March 14, 2024

Group of alpacas in barn staring over fence at camera

Visiting the alpacas

Every year since Zoya was born, we’ve gone to visit the alpacas.

I’m not sure how this became a tradition, but it’s one I look forward to: spending a morning feeding and walking alpacas is deeply delightful. We learn so much about them, of course, but we also have come to form a bond with them over the years—Gibson and Rubin being the ones I have gotten to know the best—and just delight in being able to share a part of the day with them.

The alpaca farm rescues animals from all over the province; no animal is turned away. I’m happy to be supporting a farm that has love and care for animals in its ethos: this isn’t a commercial endeavor for them, but a labor of love.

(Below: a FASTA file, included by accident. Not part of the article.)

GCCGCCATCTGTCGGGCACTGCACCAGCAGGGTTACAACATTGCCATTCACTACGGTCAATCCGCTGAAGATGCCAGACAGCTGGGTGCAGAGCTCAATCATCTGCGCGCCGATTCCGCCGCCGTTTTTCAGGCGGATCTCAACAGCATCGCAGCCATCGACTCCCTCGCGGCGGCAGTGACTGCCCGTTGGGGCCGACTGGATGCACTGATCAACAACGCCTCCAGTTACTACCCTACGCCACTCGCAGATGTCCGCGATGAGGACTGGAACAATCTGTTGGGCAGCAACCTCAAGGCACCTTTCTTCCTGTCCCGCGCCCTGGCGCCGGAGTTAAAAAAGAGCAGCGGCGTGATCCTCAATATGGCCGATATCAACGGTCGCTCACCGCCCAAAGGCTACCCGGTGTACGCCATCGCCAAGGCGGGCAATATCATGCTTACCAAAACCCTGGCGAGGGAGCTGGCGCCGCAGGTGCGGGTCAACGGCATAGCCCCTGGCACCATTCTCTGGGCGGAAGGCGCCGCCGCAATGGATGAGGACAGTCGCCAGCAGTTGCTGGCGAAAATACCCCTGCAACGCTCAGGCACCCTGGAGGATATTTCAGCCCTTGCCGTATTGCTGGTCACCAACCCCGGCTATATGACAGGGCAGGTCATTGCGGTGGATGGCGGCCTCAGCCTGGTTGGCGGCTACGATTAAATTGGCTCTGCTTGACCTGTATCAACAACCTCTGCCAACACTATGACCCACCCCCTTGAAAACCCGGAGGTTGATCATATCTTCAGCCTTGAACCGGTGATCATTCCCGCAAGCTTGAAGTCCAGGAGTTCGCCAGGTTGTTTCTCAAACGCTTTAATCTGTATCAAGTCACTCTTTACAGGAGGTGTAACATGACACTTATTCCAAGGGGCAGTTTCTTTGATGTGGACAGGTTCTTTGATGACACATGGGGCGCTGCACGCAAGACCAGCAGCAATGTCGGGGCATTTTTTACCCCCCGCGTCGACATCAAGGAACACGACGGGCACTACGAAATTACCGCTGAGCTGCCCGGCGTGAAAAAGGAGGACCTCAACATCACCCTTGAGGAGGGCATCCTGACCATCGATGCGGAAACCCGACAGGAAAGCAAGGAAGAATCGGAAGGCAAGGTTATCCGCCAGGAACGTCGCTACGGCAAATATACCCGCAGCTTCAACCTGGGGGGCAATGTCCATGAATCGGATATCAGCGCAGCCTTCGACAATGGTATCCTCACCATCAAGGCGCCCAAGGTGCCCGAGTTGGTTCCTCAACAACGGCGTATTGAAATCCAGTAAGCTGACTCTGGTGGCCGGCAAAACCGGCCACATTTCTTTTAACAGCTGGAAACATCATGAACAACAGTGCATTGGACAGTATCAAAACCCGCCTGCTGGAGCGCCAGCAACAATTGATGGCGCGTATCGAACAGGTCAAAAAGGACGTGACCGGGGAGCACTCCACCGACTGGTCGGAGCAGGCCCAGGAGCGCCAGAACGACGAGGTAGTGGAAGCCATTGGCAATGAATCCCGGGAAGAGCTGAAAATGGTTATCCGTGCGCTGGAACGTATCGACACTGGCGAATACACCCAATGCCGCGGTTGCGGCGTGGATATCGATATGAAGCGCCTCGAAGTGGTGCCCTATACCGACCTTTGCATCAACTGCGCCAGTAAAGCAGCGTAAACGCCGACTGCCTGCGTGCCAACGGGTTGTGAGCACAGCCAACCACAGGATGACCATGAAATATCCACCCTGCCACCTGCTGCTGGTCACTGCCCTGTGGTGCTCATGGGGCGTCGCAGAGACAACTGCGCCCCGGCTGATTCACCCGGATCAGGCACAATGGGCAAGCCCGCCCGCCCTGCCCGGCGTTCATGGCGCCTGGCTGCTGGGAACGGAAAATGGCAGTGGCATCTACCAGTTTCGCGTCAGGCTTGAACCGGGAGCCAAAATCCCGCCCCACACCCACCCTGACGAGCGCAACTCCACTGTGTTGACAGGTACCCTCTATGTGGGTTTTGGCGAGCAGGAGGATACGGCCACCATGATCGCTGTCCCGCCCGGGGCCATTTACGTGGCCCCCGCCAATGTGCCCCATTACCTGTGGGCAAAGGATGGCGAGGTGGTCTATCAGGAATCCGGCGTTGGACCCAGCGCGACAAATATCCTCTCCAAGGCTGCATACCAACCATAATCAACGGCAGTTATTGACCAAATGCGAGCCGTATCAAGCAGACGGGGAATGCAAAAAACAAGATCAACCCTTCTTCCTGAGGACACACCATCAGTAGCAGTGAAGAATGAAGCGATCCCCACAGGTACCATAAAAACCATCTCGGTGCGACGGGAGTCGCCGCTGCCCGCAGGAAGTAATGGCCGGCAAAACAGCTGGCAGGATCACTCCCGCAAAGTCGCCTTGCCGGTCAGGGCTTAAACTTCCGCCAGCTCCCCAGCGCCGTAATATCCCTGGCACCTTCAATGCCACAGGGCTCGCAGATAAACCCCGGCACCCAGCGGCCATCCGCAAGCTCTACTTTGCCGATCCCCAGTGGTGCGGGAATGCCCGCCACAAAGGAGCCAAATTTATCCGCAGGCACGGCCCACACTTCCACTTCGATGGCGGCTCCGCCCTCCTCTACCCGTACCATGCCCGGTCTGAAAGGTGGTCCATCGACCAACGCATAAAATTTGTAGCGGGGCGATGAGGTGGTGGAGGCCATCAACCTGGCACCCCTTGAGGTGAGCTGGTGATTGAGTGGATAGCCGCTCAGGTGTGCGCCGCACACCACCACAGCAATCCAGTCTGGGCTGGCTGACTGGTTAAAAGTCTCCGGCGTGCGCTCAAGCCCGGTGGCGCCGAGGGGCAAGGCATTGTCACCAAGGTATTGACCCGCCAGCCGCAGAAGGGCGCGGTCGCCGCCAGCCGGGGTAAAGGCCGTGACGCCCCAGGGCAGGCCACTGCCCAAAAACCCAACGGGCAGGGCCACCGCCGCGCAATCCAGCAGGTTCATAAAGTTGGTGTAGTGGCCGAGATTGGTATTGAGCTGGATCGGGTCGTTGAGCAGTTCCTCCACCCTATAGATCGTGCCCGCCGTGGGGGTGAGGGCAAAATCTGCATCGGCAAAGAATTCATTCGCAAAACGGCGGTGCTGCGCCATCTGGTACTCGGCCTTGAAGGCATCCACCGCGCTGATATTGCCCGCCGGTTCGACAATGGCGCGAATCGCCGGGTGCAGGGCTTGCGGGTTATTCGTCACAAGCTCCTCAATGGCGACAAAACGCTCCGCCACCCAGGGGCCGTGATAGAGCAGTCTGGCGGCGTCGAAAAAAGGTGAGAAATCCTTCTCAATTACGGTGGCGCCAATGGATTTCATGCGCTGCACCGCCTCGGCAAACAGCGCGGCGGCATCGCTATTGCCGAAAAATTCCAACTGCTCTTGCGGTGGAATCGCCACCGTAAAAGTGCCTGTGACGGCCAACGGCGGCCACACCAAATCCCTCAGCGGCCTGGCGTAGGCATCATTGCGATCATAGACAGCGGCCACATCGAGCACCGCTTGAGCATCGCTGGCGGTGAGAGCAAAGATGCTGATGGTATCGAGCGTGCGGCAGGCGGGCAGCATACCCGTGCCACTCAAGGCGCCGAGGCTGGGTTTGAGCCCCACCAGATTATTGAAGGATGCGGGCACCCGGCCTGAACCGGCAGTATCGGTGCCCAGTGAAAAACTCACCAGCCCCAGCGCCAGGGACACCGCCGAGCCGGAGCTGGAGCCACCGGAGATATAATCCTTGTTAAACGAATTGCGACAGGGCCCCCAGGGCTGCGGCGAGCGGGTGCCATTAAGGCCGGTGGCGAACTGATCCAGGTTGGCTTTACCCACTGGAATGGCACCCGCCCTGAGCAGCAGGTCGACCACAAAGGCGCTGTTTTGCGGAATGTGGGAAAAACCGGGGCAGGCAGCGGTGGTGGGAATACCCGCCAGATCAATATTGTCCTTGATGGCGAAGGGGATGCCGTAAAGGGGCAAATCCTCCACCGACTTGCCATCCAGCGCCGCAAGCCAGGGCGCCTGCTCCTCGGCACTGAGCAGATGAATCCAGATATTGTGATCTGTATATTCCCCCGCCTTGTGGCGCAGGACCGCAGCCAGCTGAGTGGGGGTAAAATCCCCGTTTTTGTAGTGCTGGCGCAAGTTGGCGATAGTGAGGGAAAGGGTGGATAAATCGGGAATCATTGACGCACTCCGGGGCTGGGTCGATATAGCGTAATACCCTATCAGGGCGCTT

Brown alpaca in barn looking to the side of the camera

A few things I’ve learned about alpacas over the years:

  • alpacas only have lower teeth in their mouths, which makes feeding them a safe and enjoyable activity; there is no risk in them biting
  • alpacas are social animals that live in groups; they recognize their names and form bonds with their fellow herd mates as well as the humans that care for them
  • alpacas are domesticated animals and have been for thousands of years; there are no known alpacas in the wild
  • the average lifespan of an alpaca is about 15 years; Rubin, my favorite alpaca at the farm we visit, is 17 years old

Brown alpaca in barn staring at camera

Our most recent visit to the farm was just two days ago. The sun was out and the air was warm and it was a glorious day to be outside. The alpacas seemed to be happy we were there, and spending the morning with them brought delight to our day.

I can’t wait for next year’s visit, already.

Two alpacas walking on a country road with leashes

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